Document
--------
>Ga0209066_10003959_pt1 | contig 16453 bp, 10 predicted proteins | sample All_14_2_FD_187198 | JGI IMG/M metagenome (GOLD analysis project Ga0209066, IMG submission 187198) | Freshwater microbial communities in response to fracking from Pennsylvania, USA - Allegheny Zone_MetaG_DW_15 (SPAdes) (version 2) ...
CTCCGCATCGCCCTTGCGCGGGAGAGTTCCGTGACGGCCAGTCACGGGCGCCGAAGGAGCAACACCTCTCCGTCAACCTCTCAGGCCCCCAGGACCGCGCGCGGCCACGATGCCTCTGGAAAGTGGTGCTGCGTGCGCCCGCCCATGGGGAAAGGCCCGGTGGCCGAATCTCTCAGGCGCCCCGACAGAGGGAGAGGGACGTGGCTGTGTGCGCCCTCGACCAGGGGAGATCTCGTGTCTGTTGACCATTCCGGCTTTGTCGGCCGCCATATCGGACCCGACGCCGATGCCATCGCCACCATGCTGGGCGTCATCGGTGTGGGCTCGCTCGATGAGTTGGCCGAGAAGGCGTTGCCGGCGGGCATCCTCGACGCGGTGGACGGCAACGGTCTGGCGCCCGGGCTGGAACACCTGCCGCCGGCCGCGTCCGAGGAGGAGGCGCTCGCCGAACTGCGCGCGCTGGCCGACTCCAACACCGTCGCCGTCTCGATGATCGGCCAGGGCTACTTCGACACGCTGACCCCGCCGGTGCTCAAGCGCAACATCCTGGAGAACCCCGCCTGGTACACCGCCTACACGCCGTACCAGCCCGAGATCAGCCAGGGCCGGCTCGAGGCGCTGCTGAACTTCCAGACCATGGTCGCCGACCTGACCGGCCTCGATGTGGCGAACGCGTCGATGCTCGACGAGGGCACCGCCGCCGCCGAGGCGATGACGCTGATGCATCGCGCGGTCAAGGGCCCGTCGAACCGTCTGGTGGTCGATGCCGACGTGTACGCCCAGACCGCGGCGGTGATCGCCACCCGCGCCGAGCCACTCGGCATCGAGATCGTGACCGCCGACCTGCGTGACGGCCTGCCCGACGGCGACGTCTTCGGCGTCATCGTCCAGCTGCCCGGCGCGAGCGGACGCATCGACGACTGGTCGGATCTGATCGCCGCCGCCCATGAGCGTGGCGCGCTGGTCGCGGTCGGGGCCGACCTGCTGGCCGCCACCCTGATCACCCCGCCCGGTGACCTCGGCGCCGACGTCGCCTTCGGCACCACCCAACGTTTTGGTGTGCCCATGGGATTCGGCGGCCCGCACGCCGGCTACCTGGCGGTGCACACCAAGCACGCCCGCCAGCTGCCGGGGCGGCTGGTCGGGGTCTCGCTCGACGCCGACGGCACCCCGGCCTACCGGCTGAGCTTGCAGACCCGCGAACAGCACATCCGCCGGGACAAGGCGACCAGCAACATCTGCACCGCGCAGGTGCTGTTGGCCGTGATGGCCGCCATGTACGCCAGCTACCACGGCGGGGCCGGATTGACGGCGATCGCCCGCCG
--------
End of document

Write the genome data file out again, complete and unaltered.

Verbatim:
>Ga0209066_10003959_pt1 | contig 16453 bp, 10 predicted proteins | sample All_14_2_FD_187198 | JGI IMG/M metagenome (GOLD analysis project Ga0209066, IMG submission 187198) | Freshwater microbial communities in response to fracking from Pennsylvania, USA - Allegheny Zone_MetaG_DW_15 (SPAdes) (version 2) ...
CTCCGCATCGCCCTTGCGCGGGAGAGTTCCGTGACGGCCAGTCACGGGCGCCGAAGGAGCAACACCTCTCCGTCAACCTCTCAGGCCCCCAGGACCGCGCGCGGCCACGATGCCTCTGGAAAGTGGTGCTGCGTGCGCCCGCCCATGGGGAAAGGCCCGGTGGCCGAATCTCTCAGGCGCCCCGACAGAGGGAGAGGGACGTGGCTGTGTGCGCCCTCGACCAGGGGAGATCTCGTGTCTGTTGACCATTCCGGCTTTGTCGGCCGCCATATCGGACCCGACGCCGATGCCATCGCCACCATGCTGGGCGTCATCGGTGTGGGCTCGCTCGATGAGTTGGCCGAGAAGGCGTTGCCGGCGGGCATCCTCGACGCGGTGGACGGCAACGGTCTGGCGCCCGGGCTGGAACACCTGCCGCCGGCCGCGTCCGAGGAGGAGGCGCTCGCCGAACTGCGCGCGCTGGCCGACTCCAACACCGTCGCCGTCTCGATGATCGGCCAGGGCTACTTCGACACGCTGACCCCGCCGGTGCTCAAGCGCAACATCCTGGAGAACCCCGCCTGGTACACCGCCTACACGCCGTACCAGCCCGAGATCAGCCAGGGCCGGCTCGAGGCGCTGCTGAACTTCCAGACCATGGTCGCCGACCTGACCGGCCTCGATGTGGCGAACGCGTCGATGCTCGACGAGGGCACCGCCGCCGCCGAGGCGATGACGCTGATGCATCGCGCGGTCAAGGGCCCGTCGAACCGTCTGGTGGTCGATGCCGACGTGTACGCCCAGACCGCGGCGGTGATCGCCACCCGCGCCGAGCCACTCGGCATCGAGATCGTGACCGCCGACCTGCGTGACGGCCTGCCCGACGGCGACGTCTTCGGCGTCATCGTCCAGCTGCCCGGCGCGAGCGGACGCATCGACGACTGGTCGGATCTGATCGCCGCCGCCCATGAGCGTGGCGCGCTGGTCGCGGTCGGGGCCGACCTGCTGGCCGCCACCCTGATCACCCCGCCCGGTGACCTCGGCGCCGACGTCGCCTTCGGCACCACCCAACGTTTTGGTGTGCCCATGGGATTCGGCGGCCCGCACGCCGGCTACCTGGCGGTGCACACCAAGCACGCCCGCCAGCTGCCGGGGCGGCTGGTCGGGGTCTCGCTCGACGCCGACGGCACCCCGGCCTACCGGCTGAGCTTGCAGACCCGCGAACAGCACATCCGCCGGGACAAGGCGACCAGCAACATCTGCACCGCGCAGGTGCTGTTGGCCGTGATGGCCGCCATGTACGCCAGCTACCACGGCGGGGCCGGATTGACGGCGATCGCCCGCCG